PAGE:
So­cial in­sur­ance: Ad­vanced scheme to rob the poor

The UB Post - - Front Page - By B.DULGUUN

Our so­ci­ety has turned into one where the pub­lic fi­nances the state and in re­turn, the state robs us even more. Did you know that the state is try­ing to in­crease so­cial in­sur­ance pre­mium by five per­cent­age points to 19 per­cent of our salary by 2020? Well, the only so­lu­tion the gov­ern­ment came up with to pay off the grow­ing pen­sion fund deficit was break­ing into or­di­nary work­ing peo­ple’s pock­ets.

Gov­ern­ment of­fi­cials ex­plained this de­ci­sion very de­cep­tively, say­ing, “In­creas­ing so­cial in­sur­ance pre­mium will make it pos­si­ble to set higher pen­sion for peo­ple. It is ded­i­cated to pre­vent po­ten­tial risks when the pen­sion age is raised in 20 to 30 years.” What this ac­tu­ally means is that the state plans to ex­ploit the pub­lic as much as pos­si­ble in the mean­time.

Don’t be fooled when gov­ern­ment of­fi­cials claim the so­cial in­sur­ance pre­mium ac­cu­mu­lates into sav­ings. On the con­trary, it is recorded un­der your name and spent to “sus­tain” five dif­fer­ent funds.

“Rev­enue to the so­cial in­sur­ance fund is spent on five funds. Among them, the pen­sion fund re­ceives the most fi­nanc­ing from the state. Other coun­tries have these funds re­cover their spend­ing and cre­ate ac­cu­mu­la­tion through rev­enue, or op­er­ate un­der sol­i­dar­ity prin­ci­ple. In Mon­go­lia, we go by the prin­ci­ple to have peo­ple of work­ing age fi­nance the se­niors. We’ve been op­er­at­ing un­der the ‘one for all’ motto for many years and yet, there are some peo­ple who want their money only for them­selves. They don’t un­der­stand this fi­nanc­ing prin­ci­ple well. Ba­si­cally, it means that Dorj’s so­cial in­sur­ance pre­mium is used to pro­vide Dul­maa’s pen­sion. So, it means that it’s im­pos­si­ble for Dorj to have (so­cial in­sur­ance) sav­ings. How­ever, the amount he paid will be recorded,” stated G.Ganchimeg, pol­icy and co­or­di­na­tion spe­cial­ist at the Min­istry of La­bor and So­cial Pro­tec­tion.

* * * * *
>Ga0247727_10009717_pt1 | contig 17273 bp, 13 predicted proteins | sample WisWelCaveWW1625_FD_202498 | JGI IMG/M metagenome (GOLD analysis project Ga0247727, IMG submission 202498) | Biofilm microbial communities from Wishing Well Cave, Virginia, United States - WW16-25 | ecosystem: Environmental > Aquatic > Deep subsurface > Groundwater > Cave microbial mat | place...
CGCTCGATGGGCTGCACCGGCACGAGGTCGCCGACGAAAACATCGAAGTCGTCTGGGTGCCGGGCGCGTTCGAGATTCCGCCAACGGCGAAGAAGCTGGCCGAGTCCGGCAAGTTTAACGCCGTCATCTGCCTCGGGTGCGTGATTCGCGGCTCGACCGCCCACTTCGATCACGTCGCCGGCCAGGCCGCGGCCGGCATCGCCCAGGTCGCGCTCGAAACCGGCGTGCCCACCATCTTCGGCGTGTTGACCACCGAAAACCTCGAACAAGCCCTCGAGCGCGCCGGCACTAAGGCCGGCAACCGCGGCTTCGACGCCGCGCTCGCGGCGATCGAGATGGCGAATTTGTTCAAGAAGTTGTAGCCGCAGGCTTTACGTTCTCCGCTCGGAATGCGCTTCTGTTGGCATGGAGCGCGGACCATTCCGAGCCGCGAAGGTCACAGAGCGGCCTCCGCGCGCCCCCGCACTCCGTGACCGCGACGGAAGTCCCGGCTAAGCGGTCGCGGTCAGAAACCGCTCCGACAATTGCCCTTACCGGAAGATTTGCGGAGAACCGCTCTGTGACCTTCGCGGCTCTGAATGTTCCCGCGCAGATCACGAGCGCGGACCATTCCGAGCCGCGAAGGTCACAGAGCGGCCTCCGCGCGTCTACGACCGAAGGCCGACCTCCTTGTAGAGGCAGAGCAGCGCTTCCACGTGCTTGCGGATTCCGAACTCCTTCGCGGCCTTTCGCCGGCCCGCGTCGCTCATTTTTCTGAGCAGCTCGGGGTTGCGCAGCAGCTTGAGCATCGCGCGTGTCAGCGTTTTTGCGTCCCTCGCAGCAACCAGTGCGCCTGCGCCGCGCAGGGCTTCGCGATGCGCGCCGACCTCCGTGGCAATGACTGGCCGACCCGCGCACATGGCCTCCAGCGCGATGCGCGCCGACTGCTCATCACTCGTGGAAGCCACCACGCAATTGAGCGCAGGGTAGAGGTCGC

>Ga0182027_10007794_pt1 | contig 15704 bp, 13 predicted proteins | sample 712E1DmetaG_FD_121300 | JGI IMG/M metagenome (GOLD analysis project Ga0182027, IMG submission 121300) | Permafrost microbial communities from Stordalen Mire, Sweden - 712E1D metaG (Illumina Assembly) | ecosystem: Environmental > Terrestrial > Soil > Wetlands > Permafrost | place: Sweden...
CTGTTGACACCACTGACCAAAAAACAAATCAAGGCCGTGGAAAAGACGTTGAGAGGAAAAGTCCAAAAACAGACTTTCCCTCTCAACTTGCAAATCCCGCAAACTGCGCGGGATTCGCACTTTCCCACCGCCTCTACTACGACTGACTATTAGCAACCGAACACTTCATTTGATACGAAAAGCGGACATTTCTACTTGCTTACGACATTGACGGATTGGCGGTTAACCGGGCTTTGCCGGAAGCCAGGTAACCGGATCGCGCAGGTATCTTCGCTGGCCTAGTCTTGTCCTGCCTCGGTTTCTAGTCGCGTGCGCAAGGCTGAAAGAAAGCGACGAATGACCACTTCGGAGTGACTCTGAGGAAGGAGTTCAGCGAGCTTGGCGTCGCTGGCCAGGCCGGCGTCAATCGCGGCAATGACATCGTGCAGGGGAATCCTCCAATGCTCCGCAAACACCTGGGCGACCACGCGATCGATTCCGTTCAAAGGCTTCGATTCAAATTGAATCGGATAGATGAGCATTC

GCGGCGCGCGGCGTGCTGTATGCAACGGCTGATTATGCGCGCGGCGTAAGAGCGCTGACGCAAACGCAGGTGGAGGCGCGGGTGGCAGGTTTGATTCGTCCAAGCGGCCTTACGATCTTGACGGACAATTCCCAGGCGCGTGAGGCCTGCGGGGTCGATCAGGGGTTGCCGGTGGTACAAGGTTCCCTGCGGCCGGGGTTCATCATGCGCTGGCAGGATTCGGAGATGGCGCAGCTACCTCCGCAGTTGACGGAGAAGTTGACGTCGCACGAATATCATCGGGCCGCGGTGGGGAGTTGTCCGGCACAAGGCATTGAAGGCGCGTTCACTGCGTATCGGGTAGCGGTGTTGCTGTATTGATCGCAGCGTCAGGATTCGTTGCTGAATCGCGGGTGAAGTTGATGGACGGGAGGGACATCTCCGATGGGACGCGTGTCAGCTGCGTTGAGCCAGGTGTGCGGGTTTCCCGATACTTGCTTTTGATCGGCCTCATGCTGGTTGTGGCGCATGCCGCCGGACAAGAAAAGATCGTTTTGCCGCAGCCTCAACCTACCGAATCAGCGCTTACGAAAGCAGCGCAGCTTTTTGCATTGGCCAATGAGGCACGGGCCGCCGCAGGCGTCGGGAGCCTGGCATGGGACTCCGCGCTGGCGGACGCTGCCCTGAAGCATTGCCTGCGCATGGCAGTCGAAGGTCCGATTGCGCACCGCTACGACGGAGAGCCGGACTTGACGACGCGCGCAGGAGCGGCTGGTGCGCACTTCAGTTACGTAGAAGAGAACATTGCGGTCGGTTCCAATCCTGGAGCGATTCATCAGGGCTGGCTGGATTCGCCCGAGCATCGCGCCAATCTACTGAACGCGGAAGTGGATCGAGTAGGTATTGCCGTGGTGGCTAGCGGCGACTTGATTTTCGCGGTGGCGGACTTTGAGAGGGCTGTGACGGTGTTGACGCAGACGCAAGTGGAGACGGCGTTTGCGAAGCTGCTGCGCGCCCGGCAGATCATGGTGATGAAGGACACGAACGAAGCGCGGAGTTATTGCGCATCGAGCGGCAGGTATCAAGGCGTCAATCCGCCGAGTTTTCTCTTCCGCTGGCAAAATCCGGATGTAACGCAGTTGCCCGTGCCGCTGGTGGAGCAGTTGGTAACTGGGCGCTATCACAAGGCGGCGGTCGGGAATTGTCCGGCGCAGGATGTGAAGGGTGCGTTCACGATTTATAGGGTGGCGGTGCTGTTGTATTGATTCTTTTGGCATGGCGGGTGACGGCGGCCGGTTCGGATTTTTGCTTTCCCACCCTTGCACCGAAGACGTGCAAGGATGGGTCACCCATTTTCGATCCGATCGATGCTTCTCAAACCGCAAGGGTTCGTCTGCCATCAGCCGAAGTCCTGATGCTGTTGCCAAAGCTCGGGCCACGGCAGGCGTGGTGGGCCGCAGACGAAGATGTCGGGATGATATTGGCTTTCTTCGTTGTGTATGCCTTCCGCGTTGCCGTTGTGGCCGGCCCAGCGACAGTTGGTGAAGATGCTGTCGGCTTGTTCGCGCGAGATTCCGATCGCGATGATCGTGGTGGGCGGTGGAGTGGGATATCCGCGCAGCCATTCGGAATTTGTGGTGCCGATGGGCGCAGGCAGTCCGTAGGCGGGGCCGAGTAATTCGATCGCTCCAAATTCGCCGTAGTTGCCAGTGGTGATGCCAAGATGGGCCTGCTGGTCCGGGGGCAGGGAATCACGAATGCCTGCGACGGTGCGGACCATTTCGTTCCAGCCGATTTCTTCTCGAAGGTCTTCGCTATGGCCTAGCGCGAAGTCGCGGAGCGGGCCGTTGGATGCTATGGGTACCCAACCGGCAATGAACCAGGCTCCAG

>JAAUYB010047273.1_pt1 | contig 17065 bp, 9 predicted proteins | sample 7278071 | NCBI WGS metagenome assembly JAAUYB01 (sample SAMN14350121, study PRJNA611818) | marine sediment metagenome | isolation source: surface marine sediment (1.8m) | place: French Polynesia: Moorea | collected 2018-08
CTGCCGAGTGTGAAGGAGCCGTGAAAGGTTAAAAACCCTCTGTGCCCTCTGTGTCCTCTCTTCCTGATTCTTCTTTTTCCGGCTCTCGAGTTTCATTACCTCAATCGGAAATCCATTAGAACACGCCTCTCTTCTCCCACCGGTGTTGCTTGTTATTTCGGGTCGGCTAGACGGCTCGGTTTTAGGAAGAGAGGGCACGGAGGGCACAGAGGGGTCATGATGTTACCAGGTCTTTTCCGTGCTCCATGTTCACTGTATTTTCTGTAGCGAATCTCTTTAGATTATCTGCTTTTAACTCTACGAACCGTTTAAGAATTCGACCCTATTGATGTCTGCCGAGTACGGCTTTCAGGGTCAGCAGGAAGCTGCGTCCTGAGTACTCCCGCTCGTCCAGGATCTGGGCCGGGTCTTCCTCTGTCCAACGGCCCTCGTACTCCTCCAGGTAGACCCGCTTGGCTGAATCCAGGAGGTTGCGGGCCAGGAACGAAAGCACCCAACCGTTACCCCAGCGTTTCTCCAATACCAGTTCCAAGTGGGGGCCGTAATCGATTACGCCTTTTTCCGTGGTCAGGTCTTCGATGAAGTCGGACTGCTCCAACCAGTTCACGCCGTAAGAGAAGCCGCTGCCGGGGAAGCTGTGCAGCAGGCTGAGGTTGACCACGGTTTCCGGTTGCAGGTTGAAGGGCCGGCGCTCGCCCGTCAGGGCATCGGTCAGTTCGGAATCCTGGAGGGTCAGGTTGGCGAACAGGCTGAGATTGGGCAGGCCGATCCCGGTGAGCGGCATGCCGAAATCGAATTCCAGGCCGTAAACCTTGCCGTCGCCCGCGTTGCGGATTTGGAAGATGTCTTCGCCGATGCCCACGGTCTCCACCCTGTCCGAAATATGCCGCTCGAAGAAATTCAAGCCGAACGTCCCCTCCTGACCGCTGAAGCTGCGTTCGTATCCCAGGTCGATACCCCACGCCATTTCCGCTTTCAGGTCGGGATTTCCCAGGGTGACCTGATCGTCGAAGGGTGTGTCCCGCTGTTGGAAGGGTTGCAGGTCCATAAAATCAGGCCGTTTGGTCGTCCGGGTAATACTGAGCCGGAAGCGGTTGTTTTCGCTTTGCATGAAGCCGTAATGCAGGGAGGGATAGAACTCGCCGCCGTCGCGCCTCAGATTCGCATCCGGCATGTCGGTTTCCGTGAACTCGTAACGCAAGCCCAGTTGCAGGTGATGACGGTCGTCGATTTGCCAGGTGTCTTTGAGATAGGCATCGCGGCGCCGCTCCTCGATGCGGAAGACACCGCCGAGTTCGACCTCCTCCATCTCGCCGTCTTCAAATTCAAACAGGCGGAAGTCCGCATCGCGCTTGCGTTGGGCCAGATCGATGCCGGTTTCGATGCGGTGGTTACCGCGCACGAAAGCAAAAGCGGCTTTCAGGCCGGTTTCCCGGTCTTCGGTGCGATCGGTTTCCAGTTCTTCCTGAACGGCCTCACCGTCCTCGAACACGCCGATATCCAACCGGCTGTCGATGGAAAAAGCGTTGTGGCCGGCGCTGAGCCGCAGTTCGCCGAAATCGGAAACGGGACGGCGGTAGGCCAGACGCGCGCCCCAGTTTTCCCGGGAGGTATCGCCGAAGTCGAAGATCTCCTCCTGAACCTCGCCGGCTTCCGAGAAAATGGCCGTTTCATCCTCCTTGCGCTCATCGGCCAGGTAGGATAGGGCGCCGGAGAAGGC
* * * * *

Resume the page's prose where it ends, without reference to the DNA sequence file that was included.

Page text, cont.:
...We’ve been op­er­at­ing un­der the ‘one for all’ motto for many

years and yet, there are some peo­ple who want their money only

for them­selves...

Out of the 1.4 tril­lion MNT gen­er­ated to the so­cial in­sur­ance fund in 2017, 61.3 per­cent of the amount was re­al­lo­cated to the pen­sion in­sur­ance fund, 22.2 per­cent to the health in­sur­ance fund, seven per­cent to ben­e­fits and un­em­ploy­ment in­sur­ance funds re­spec­tively, and the rest to the in­sur­ance fund for in­dus­trial ac­ci­dents and oc­cu­pa­tional dis­eases. This ba­si­cally means that the so­cial in­sur­ance fund is prac­ti­cally empty. It wouldn’t be an ex­ag­ger­a­tion to say that this fund ex­hausts all the money tax­pay­ers pay within the year and then some.

Although 65 to 75 per­cent of the money cen­tral­ized to the so­cial in­sur­ance fund is al­lot­ted to the pen­sion fund, this amount is said to be nowhere near suf­fi­cient. Re­port­edly, 300 bil­lion MNT to 600 bil­lion MNT is ex­tracted from the state bud­get each year to pro­vide pen­sions. De­ci­sion mak­ers are shut­ting us down with the ex­cuse that this sys­tem is “sol­i­dar­ity prin­ci­ple” con­sis­tent with “in­ter­na­tional stan­dards”.

Mon­go­lia ac­tu­ally had been con­sis­tently ac­cu­mu­lat­ing sav­ings since the Law on In­di­vid­ual Pen­sion In­sur­ance Con­tri­bu­tion Ac­counts was passed in 1960. How­ever, as in­sid­ers re­ported, politi­cians used all of the money to ful­fill their elec­tion prom­ises and re­pay other out­stand­ing fis­cal deficit. A gov­ern­ment of­fi­cial ex­plained, “The Law on In­di­vid­ual Pen­sion In­sur­ance Con­tri­bu­tion Ac­counts is aimed to de­ter­mine pen­sion for each in­di­vid­ual based on the amount of so­cial in­sur­ance pre­mium they con­trib­uted in the past. It’s not like bank sav­ings that you can get back.”

It’s “un­for­tu­nate” if a per­son who works 40 or so years to re­tire at the age of 60 but pass away at 61. Merely 600,000 MNT is is­sued from the state to cover his/ her fu­neral. The cur­rent law doesn’t al­low chil­dren of the de­ceased to re­ceive the so­cial in­sur­ance their par­ent paid all of their life in their stead. Ap­par­ently, giv­ing that money to an­other liv­ing for a longer time is what the state call “sol­i­dar­ity prin­ci­ple”.